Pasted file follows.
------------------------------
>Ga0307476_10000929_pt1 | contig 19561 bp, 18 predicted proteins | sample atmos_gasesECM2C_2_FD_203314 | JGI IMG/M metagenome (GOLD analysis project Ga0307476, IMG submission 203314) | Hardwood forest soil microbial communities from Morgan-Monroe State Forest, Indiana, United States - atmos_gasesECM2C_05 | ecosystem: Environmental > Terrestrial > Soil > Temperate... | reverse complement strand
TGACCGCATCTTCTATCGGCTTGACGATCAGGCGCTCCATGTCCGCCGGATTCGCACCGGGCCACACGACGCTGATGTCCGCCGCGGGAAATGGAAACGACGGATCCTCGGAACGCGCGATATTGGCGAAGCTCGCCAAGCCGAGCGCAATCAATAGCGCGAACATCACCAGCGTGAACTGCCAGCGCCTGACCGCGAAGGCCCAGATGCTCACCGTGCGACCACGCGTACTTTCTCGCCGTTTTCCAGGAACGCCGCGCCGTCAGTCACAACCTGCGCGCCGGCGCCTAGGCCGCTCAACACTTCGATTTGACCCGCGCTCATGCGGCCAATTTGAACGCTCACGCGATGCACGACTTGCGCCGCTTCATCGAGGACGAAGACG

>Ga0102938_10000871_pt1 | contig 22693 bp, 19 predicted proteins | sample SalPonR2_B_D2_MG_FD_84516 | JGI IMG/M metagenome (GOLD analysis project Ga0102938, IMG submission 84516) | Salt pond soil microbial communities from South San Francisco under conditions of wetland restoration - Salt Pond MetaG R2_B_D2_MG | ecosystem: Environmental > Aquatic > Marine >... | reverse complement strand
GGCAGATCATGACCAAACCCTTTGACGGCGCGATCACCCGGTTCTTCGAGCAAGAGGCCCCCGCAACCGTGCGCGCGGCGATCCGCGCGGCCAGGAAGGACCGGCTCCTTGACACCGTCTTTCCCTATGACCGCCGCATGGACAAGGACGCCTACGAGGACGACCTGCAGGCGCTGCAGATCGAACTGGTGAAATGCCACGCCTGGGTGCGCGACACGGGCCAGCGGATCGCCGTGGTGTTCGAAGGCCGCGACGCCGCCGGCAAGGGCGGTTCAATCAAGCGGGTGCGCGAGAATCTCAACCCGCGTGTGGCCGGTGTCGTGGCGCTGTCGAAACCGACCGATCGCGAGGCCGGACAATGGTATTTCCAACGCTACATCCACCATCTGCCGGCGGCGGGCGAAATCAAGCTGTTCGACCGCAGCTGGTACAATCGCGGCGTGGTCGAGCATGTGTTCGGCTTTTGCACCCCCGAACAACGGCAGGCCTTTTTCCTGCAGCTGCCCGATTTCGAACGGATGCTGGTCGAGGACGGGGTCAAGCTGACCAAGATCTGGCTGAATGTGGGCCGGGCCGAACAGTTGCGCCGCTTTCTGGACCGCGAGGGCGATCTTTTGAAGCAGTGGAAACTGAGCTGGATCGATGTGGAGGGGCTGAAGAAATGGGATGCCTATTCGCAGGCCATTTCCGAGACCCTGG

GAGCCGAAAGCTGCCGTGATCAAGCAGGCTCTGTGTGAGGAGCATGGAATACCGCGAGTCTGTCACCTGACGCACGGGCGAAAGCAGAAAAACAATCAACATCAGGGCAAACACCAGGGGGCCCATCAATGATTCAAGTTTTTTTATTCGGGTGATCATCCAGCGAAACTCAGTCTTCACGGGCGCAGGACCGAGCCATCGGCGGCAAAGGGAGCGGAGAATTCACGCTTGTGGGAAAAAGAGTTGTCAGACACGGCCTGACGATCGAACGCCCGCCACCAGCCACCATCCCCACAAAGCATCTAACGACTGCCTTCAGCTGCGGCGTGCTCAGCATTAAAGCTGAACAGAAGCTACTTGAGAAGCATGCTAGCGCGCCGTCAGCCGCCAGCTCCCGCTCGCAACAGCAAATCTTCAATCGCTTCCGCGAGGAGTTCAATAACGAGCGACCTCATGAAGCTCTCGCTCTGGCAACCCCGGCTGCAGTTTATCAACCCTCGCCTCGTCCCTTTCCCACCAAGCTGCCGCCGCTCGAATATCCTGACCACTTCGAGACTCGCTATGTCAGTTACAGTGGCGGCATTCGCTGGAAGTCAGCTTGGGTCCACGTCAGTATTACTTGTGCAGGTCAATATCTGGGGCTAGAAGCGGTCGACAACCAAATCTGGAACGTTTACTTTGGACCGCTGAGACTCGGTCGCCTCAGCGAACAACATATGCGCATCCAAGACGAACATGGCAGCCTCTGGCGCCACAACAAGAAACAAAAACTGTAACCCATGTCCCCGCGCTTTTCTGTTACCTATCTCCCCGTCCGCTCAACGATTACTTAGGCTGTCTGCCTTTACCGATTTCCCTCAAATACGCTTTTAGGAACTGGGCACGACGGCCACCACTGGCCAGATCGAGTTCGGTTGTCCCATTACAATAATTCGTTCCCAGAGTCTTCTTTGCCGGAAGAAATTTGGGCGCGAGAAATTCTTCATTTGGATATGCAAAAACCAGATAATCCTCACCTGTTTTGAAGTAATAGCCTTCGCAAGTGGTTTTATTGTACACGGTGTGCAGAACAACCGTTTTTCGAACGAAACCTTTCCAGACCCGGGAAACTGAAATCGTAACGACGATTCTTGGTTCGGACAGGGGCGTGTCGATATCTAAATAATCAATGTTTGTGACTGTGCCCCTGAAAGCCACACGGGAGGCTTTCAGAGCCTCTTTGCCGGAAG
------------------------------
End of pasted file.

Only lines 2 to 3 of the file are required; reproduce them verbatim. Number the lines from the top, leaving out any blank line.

TGACCGCATCTTCTATCGGCTTGACGATCAGGCGCTCCATGTCCGCCGGATTCGCACCGGGCCACACGACGCTGATGTCCGCCGCGGGAAATGGAAACGACGGATCCTCGGAACGCGCGATATTGGCGAAGCTCGCCAAGCCGAGCGCAATCAATAGCGCGAACATCACCAGCGTGAACTGCCAGCGCCTGACCGCGAAGGCCCAGATGCTCACCGTGCGACCACGCGTACTTTCTCGCCGTTTTCCAGGAACGCCGCGCCGTCAGTCACAACCTGCGCGCCGGCGCCTAGGCCGCTCAACACTTCGATTTGACCCGCGCTCATGCGGCCAATTTGAACGCTCACGCGATGCACGACTTGCGCCGCTTCATCGAGGACGAAGACG

>Ga0102938_10000871_pt1 | contig 22693 bp, 19 predicted proteins | sample SalPonR2_B_D2_MG_FD_84516 | JGI IMG/M metagenome (GOLD analysis project Ga0102938, IMG submission 84516) | Salt pond soil microbial communities from South San Francisco under conditions of wetland restoration - Salt Pond MetaG R2_B_D2_MG | ecosystem: Environmental > Aquatic > Marine >... | reverse complement strand